Gambling Addiction in the Military Posted On
As gambling has continued to increase in our society, we have taken a closer look at the destructive addiction that has followed for many individuals. Approximately 2 million adults meet the criteria for disordered gambling each year, including men and women of all ages.
You may be surprised to learn that our military service members are vulnerable to problem gambling. As discussed frequently by both health professionals and reporters nationwide, military personnel deal with serious consequences of substance abuse, mental health problems and suicide. It’s important to note that all of these issues highly co-occur with incidences of problem gambling.
Why Is There Gambling Addiction In The Military?
Military personnel are prone to having gambling opportunities readily accessible. With free time often taking place in secluded areas with limited access to entertainment, some service members choose to gamble to pass time and enjoy its thrill. Gamblers also bet as a way to cope with boredom, loneliness, anger, stress and depression. According to the National Council on Problem Gambling, it’s estimated that between 36,000 and 48,000 active duty service members have gambling problems.
Veterans are susceptible to problem gambling as well. Difficulty readjusting to civilian life and post-traumatic stress disorder are two common reasons veterans seek escape methods such as the repetitive nature of many popular gambling methods. Finding work in a downturned economy is already a stressful undertaking, and bad memories of their military duties can result in serious addictions.
With healthcare resources for veterans already limited, service members struggle to find the treatment options they need. For many military members, they feel that hiding their problem gambling is the only option, and they are not eager to ask for help. Amy Kaplan of the US Department of Veterans Affairs told the Boston Globe, “Veterans are less likely to tell us they have a problem with gambling because they’re afraid it will affect their VA benefits.” This is not the case, but it explains why veterans are not seeking help when they need it most.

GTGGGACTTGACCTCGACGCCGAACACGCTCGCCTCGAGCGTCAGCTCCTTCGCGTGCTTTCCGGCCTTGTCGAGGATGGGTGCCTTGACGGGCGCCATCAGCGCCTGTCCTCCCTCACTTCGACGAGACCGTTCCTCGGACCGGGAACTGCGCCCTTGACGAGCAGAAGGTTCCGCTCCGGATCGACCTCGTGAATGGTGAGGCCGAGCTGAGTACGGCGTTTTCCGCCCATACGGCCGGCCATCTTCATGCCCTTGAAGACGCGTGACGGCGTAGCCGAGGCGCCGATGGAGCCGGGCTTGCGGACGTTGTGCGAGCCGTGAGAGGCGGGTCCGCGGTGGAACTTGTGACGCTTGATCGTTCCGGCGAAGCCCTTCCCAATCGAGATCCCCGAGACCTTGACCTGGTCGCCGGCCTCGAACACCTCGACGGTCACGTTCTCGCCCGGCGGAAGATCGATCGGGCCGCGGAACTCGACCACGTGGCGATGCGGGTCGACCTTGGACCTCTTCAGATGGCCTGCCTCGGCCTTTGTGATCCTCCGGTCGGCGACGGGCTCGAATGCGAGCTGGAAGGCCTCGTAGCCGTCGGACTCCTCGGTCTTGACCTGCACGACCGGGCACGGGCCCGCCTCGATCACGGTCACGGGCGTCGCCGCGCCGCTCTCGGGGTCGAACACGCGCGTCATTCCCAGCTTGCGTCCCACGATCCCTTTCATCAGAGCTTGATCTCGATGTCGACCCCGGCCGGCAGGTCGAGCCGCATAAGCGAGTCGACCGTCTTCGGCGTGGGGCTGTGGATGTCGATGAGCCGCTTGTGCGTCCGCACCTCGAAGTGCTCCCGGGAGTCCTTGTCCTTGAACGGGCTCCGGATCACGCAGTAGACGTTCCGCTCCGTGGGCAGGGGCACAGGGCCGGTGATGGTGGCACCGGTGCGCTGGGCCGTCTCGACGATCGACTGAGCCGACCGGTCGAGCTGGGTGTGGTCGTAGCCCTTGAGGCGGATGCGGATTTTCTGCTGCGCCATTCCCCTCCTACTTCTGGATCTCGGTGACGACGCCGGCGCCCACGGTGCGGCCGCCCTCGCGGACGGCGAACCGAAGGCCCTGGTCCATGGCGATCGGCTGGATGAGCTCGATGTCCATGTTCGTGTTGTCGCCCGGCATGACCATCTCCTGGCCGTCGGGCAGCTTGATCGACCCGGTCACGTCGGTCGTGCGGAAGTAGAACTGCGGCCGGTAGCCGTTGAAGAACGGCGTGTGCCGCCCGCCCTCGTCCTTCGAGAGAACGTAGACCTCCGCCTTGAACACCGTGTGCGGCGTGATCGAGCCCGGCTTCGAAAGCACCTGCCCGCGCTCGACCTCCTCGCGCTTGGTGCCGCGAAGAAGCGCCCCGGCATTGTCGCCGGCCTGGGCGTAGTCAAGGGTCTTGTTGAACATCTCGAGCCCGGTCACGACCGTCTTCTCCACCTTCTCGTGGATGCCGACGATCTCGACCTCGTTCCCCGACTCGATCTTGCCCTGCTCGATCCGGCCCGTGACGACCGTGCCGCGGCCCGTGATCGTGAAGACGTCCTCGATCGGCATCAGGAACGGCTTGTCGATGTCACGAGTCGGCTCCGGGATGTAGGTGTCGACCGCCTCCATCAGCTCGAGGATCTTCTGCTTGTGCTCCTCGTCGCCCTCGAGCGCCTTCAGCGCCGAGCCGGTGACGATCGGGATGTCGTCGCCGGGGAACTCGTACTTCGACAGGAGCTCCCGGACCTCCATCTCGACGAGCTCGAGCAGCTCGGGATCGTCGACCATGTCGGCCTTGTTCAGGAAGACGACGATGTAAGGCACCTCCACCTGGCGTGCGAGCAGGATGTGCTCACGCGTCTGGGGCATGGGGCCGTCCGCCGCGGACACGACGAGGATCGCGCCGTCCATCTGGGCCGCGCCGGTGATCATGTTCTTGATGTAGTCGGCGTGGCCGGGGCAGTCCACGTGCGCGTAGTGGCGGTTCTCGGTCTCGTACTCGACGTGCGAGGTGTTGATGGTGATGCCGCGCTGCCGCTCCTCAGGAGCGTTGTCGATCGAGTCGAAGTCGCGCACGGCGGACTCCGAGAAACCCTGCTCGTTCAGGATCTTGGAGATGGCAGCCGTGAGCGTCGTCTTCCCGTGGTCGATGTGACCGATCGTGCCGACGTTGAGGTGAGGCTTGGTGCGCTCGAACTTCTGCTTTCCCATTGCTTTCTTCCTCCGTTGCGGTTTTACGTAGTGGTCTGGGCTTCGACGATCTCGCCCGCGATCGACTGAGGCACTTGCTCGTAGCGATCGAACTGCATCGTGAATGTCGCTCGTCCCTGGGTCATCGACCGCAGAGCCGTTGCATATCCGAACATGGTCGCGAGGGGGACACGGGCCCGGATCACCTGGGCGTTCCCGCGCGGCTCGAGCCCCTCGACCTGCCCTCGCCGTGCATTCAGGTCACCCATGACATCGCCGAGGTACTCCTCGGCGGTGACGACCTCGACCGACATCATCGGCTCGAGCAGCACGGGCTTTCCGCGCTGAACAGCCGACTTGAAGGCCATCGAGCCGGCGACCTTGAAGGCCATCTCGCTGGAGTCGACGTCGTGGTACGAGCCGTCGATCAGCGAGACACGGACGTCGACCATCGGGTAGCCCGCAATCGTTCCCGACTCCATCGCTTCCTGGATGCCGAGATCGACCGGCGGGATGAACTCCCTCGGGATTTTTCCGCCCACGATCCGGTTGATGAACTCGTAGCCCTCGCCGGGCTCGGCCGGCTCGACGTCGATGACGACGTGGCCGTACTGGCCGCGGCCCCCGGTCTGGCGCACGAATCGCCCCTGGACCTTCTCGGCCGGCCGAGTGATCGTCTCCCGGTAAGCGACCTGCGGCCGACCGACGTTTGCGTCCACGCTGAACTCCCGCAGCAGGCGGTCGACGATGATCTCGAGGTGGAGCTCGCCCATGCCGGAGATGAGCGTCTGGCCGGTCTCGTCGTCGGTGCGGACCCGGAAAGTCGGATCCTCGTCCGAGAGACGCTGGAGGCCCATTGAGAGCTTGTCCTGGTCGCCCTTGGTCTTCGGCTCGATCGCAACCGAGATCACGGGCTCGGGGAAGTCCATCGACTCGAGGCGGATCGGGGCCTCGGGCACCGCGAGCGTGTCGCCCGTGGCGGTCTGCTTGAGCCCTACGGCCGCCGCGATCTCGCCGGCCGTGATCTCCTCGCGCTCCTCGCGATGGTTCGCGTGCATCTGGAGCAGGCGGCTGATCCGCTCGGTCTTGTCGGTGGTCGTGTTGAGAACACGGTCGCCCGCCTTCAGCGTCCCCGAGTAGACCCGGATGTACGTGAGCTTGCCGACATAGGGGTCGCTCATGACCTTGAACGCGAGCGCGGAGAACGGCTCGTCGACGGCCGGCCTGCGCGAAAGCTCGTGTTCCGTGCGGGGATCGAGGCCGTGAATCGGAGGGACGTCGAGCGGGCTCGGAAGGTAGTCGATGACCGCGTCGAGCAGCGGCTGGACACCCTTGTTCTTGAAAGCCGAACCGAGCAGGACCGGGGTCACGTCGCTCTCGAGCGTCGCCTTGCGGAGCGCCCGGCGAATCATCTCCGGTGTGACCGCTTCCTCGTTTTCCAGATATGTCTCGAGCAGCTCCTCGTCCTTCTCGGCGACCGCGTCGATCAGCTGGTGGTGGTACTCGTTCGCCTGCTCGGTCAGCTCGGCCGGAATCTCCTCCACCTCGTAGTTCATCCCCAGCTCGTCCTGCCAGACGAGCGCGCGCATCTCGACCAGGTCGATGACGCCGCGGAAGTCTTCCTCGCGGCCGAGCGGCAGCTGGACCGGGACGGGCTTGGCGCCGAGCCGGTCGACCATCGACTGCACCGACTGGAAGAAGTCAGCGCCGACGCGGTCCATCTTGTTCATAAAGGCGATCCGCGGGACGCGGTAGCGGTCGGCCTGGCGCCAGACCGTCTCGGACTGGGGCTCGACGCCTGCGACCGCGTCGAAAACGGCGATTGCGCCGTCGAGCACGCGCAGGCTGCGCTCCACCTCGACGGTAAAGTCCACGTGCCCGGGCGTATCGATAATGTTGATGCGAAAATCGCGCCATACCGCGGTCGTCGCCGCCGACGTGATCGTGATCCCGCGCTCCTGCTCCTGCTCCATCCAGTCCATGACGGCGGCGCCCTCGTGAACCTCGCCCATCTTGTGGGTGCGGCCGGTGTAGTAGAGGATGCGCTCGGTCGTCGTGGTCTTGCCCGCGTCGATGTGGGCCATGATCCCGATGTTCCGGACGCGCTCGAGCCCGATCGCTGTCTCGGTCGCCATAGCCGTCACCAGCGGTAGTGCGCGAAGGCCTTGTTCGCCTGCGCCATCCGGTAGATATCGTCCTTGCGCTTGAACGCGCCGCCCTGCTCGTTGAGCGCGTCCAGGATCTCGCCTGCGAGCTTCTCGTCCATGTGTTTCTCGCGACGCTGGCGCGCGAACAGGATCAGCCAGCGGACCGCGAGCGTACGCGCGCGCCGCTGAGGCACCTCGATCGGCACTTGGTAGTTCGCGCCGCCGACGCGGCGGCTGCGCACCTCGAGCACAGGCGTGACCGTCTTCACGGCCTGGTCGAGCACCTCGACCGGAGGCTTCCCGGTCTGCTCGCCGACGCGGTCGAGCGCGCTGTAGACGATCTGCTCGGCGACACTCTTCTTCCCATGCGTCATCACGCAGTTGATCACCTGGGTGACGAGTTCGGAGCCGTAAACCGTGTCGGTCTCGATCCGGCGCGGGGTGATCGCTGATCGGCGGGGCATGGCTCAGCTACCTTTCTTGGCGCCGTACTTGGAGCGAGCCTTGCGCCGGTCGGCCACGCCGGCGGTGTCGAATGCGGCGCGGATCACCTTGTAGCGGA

Consequences of Hidden Military Gambling
The effects of problem gambling have serious implications for active members of the military because addiction can harm their on-duty focus and damage careers. Problem gambling can lead to a loss of productivity, rank or ultimately even lead to becoming discharged from duty.
At home, problem gambling can cause financial woes and property loss, as well as significant disruption of close relationships with family members and friends, among other serious gambling addiction consequences.
How to Help Our Veterans
We need to raise awareness of gambling addiction and educate the public about the treatment available for problem gambling. The addictions of our military members should not remain hidden. There are counselors throughout New York State that are ready, able and willing to help you or someone you know on your road to recovery.
Find more information about problem gambling among military veterans and active members, as well as problem gambling in groups such as women and seniors, in our latest e-book, “The Hidden Addiction.” You ‘ll learn more about why the consequences of gambling addiction can go unnoticed, and what you can do to help raise awareness.